If a software specialist following extensive training and principles in the dark arts of software engineering can create executable code from this business process diagram, then it will be a small step to create software that replaces the software engineer in the development process. At present, in the BPMN/BPEL debate the proponents of BPEL as an intermediate step between BPMN and execution seem short of the patterns that demonstrate that everything that can be expressed in BPMN can be executed in BPEL. Similarly, the proponents of directly executable BPMN are short of the formal definition of the execution rules associated with BPMN patterns.


Alan Crean said...


Have a look at the 4 min video on

It cuts to your opening remarks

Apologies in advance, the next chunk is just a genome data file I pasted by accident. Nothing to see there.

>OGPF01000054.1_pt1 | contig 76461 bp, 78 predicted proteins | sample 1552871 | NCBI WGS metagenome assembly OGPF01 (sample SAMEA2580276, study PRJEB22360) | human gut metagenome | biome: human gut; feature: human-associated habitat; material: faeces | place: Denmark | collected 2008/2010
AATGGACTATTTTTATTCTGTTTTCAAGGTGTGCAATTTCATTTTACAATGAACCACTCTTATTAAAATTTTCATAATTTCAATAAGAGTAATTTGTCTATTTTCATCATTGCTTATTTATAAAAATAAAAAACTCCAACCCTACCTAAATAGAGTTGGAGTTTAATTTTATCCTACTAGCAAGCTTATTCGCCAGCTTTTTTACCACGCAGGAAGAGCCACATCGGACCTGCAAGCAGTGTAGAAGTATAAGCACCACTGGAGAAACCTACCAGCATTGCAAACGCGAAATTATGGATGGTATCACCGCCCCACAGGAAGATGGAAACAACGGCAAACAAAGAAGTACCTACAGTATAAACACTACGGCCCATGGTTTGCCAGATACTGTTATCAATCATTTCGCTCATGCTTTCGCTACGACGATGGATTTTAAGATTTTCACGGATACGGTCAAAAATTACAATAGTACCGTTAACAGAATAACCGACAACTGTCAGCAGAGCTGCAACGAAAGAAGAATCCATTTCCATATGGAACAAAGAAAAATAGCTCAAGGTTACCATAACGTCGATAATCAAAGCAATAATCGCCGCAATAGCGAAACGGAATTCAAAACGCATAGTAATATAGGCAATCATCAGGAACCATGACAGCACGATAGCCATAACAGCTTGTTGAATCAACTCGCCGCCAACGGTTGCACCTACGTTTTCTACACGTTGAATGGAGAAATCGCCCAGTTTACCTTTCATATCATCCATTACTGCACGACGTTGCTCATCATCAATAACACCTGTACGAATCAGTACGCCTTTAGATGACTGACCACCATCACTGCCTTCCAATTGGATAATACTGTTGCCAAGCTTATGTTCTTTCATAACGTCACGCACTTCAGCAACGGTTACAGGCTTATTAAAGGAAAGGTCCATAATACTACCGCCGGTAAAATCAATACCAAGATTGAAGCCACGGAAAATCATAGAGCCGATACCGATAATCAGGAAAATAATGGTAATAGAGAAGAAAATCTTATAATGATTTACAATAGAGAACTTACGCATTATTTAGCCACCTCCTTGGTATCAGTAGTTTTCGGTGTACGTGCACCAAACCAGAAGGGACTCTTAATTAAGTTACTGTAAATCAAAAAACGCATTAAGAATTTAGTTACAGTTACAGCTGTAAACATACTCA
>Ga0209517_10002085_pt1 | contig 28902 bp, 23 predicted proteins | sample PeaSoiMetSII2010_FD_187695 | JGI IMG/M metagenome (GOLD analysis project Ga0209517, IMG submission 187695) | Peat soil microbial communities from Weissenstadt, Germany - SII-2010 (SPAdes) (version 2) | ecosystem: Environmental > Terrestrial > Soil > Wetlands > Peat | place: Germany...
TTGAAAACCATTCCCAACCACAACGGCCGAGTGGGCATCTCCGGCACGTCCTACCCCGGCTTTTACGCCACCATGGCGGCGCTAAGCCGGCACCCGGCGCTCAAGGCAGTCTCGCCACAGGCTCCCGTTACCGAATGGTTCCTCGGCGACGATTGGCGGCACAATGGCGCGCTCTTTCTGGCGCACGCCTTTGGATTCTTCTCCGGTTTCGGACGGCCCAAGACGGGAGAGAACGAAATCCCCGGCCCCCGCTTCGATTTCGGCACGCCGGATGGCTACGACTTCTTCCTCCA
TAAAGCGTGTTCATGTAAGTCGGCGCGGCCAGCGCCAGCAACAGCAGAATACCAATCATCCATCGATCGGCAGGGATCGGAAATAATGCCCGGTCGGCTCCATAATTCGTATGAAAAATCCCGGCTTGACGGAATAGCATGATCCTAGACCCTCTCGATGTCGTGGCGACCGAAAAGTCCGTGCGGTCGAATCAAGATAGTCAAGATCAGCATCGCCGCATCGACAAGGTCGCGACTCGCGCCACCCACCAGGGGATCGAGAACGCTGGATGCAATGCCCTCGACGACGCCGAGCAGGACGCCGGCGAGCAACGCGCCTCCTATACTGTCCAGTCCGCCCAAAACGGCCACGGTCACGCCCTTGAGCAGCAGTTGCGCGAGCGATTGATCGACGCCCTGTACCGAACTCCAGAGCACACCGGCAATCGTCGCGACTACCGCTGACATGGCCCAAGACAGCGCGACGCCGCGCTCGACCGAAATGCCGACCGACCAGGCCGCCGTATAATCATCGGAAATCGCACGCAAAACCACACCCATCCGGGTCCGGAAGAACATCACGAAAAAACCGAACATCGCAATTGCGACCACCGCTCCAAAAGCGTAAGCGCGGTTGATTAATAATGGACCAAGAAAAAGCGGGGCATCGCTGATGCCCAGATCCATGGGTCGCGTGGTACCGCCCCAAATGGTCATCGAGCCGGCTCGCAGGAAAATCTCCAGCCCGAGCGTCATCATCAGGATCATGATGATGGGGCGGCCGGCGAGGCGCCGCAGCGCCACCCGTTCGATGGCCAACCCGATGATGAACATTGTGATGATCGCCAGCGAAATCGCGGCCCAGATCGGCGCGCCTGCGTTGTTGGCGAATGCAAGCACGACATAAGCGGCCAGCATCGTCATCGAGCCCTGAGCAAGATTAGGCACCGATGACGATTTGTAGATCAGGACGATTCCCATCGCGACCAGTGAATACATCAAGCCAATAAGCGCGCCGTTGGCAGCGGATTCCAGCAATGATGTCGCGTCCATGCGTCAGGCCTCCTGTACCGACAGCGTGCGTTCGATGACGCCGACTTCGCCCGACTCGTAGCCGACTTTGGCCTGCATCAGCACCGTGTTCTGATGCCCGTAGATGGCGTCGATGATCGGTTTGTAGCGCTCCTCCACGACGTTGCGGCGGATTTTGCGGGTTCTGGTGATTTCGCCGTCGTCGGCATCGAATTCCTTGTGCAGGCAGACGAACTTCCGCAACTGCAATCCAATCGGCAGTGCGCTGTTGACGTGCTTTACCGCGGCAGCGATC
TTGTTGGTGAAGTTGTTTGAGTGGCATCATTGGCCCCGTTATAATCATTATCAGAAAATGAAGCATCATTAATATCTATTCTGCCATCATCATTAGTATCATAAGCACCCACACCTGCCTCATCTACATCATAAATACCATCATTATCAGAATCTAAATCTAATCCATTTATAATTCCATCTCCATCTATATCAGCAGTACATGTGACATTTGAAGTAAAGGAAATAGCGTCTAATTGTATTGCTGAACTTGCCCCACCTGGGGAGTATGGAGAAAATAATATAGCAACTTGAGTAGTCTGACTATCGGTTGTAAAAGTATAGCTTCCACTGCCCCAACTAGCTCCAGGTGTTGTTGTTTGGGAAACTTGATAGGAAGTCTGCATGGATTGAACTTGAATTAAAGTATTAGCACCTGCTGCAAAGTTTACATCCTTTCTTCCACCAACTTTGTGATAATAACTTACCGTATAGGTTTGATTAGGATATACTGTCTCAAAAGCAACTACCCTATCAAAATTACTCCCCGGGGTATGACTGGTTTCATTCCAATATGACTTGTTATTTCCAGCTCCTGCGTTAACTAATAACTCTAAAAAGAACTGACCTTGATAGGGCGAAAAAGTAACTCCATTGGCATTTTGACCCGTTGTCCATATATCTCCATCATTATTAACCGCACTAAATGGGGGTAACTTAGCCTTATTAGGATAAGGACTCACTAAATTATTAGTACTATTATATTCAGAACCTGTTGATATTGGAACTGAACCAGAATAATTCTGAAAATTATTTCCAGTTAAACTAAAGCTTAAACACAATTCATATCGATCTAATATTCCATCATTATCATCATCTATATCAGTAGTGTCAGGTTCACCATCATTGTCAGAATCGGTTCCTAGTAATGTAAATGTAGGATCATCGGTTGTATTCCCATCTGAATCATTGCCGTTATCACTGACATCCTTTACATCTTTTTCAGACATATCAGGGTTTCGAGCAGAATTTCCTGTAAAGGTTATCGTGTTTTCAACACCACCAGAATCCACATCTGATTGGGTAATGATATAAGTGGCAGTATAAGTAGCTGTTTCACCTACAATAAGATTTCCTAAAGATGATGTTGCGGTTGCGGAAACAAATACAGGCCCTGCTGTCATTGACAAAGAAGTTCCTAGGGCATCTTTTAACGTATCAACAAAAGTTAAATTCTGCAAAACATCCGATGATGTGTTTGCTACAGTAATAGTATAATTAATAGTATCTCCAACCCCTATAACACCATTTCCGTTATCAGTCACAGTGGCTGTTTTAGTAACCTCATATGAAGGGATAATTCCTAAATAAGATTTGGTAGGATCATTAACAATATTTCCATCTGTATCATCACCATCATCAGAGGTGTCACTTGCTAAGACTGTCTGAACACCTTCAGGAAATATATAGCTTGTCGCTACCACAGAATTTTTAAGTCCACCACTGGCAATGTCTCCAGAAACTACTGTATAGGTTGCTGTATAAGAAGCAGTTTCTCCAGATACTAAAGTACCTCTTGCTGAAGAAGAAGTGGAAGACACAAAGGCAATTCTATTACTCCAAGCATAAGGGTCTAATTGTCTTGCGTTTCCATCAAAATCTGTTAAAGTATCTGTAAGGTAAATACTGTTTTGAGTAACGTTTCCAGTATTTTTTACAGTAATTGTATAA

The rest it also plays to, but I just wanted to show you the redress to the initial remarks.


Alan dot Crean at processmaster dot com

David French said...

Thanks Alan,
I think Process Master provides a good tool for requirements collection at the process design level. My interest is in having points of integration/communication throughout the program of works that deliver working business solutions. A definition of the process to a standard (BPMN looks like the front-runner for this) is one of these integration points being independent of implementation toolset and design toolset. Hopefully, we will see BPMN 2.0 deliver a data exchange format specification that products like Process Master can deliver to.